The state’s merchandise export trade in August totaled $14.28 billion, a nominal gain of 8% over the $13.22 billion in exports recorded in August 2012. By comparison, overall U.S. merchandise exports rose by a nominal 3.1% during the same period, while exports from Texas grew by 4.2%.
The uptick in California was led by a surge in manufactured exports, which increased by a nominal 7.4% to $9.35 billion from $8.71 billion last August. “It is worth noting that despite this uptick, manufacturing employment in the state shed 1,200 jobs during the same time,” says Beacon Economics’ Director of Economic Research Jordan Levine. The U.S. Bureau of Economic Analysis reported that manufacturing output in the state grew by over 8% last year, but California has yet to experience the increase in manufacturing jobs seen in other parts of the nation––indicating that California’s growth is more concentrated in the high-productivity, less labor-intensive forms of manufactured products such as aircraft, aerospace parts, and equipment.
Meanwhile, the state’s exports of non-manufactured goods (chiefly agricultural produce and raw materials) rose 17.2% to $1.77 billion from $1.51 billion last year. Re-exports also inched up 5% to $3.16 billion from $3.00 billion.
“Augusts’ numbers were all the more impressive given evidence of a slowdown in economic growth rates abroad,” says Jock O’Connell, Beacon Economics’ International Trade Adviser.
The strong August showing boosted California’s export tally during the year’s first eight months to $109.18 billion, marginally ahead of the $108.27 billion recorded in the same period last year.
In looking at trade in specific goods and with individual countries, Beacon Economics’ analysis cautions against reading too much into month-to-month fluctuations in state export statistics. Significant variations may be attributable to large, one-off trades and may not be indicative of underlying trends. For that reason, Beacon Economics compares the latest three months (June-August) for which data are available with the corresponding period in the previous year.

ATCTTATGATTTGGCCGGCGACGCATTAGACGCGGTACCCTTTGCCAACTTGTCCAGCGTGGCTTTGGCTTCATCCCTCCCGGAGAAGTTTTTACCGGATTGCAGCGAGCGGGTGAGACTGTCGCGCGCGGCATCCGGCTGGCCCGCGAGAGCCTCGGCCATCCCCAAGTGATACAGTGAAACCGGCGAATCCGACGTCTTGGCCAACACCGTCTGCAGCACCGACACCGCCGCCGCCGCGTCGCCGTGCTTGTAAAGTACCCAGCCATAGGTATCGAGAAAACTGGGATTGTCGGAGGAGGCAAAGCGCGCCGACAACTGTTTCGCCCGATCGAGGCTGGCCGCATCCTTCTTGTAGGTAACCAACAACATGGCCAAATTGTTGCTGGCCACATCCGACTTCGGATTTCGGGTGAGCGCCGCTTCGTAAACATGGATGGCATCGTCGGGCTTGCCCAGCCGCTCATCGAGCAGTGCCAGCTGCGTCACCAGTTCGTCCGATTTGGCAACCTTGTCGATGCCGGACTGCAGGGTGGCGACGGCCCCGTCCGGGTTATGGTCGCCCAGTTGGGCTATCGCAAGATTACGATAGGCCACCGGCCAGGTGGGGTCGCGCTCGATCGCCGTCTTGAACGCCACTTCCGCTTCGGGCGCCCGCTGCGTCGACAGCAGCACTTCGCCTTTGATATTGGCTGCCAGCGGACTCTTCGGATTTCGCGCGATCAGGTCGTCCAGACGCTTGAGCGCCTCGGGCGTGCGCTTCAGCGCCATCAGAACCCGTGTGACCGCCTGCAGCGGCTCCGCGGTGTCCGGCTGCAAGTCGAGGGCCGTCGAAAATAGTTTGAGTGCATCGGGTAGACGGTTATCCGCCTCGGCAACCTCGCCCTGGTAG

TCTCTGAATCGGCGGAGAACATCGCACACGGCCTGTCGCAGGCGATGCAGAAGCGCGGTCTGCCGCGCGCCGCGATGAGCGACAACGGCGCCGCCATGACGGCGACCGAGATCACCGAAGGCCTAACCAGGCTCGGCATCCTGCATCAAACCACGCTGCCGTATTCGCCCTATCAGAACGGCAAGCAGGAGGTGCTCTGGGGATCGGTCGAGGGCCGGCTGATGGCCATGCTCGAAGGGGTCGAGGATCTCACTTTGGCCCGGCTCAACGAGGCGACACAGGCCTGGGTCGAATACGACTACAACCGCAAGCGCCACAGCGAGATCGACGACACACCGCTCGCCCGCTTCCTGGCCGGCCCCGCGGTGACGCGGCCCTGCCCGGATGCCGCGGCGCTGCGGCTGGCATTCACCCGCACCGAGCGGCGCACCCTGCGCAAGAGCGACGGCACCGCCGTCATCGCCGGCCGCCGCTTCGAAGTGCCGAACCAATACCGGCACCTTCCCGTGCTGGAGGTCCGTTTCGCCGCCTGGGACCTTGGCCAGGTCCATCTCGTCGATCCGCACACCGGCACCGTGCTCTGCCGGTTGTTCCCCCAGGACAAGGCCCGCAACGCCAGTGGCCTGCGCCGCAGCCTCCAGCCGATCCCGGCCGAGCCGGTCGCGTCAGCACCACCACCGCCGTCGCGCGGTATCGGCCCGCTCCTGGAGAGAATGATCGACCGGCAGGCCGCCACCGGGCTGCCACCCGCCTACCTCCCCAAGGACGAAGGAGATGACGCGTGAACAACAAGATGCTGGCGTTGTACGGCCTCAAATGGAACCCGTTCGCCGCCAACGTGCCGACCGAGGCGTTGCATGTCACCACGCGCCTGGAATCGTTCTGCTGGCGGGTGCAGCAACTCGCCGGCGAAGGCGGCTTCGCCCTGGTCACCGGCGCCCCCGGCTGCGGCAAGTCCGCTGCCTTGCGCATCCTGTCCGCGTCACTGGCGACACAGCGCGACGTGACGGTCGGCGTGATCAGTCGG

Those longer term comparisons reveal that exports to Mexico, California’s largest export market, have been off by 9.3%. That shrinkage in shipments to Mexico continues to be associated with very sharp declines in exports of computer equipment that have been evident over much of the past year. Exports to Canada, California’s second largest foreign market, increased by 9.2%, powered largely by surging shipments of aerospace equipment.
California’s merchandise exports to China, the state’s third largest export destination, expanded by 24.9%. Despite a slowing economic growth rate, China is on pace to overtake Canada and become California’s second largest export market later this year. Japan and South Korea retain their standing among the top five foreign customers for California products.
On a regional basis, California’s merchandise exports to Europe increased by 14%, while exports to the Pacific Rim rose by 5.5%. Approximately 85% of California’s exports go to three regions: the North American Free Trade Area (Mexico and Canada), the Asia Pacific region, and Europe. Only about 6% of the state’s export trade involves Central and South America (excluding Mexico). California’s exports to Africa are negligible.
Beacon Economics’ outlook for the remainder of the year leans toward the upbeat. “While economic forecasts for many of California’s major export markets are being ratcheted back, this state’s exporters have shown great resourcefulness in coping with generally adverse market conditions abroad,” says O’Connell.